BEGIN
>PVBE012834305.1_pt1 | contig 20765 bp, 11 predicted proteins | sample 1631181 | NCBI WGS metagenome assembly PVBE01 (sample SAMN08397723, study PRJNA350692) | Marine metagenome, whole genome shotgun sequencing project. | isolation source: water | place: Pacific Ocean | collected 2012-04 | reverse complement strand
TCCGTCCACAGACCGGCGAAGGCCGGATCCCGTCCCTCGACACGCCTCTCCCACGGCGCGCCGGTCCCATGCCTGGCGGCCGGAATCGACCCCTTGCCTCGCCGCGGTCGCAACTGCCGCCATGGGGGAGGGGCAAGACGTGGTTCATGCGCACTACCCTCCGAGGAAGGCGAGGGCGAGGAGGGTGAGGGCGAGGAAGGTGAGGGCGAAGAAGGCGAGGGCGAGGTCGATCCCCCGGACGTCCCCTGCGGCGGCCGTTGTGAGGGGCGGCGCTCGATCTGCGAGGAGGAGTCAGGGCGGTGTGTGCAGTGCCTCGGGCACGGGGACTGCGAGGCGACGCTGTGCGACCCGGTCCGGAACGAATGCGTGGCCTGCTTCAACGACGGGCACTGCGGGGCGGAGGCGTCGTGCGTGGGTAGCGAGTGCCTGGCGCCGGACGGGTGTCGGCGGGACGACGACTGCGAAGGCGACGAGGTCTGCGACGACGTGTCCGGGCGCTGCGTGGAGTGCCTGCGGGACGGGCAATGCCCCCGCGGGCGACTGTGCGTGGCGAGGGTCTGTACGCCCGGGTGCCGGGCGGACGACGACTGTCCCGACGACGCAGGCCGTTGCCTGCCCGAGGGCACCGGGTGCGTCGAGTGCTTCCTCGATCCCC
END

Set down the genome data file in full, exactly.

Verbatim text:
>PVBE012834305.1_pt1 | contig 20765 bp, 11 predicted proteins | sample 1631181 | NCBI WGS metagenome assembly PVBE01 (sample SAMN08397723, study PRJNA350692) | Marine metagenome, whole genome shotgun sequencing project. | isolation source: water | place: Pacific Ocean | collected 2012-04 | reverse complement strand
TCCGTCCACAGACCGGCGAAGGCCGGATCCCGTCCCTCGACACGCCTCTCCCACGGCGCGCCGGTCCCATGCCTGGCGGCCGGAATCGACCCCTTGCCTCGCCGCGGTCGCAACTGCCGCCATGGGGGAGGGGCAAGACGTGGTTCATGCGCACTACCCTCCGAGGAAGGCGAGGGCGAGGAGGGTGAGGGCGAGGAAGGTGAGGGCGAAGAAGGCGAGGGCGAGGTCGATCCCCCGGACGTCCCCTGCGGCGGCCGTTGTGAGGGGCGGCGCTCGATCTGCGAGGAGGAGTCAGGGCGGTGTGTGCAGTGCCTCGGGCACGGGGACTGCGAGGCGACGCTGTGCGACCCGGTCCGGAACGAATGCGTGGCCTGCTTCAACGACGGGCACTGCGGGGCGGAGGCGTCGTGCGTGGGTAGCGAGTGCCTGGCGCCGGACGGGTGTCGGCGGGACGACGACTGCGAAGGCGACGAGGTCTGCGACGACGTGTCCGGGCGCTGCGTGGAGTGCCTGCGGGACGGGCAATGCCCCCGCGGGCGACTGTGCGTGGCGAGGGTCTGTACGCCCGGGTGCCGGGCGGACGACGACTGTCCCGACGACGCAGGCCGTTGCCTGCCCGAGGGCACCGGGTGCGTCGAGTGCTTCCTCGATCCCC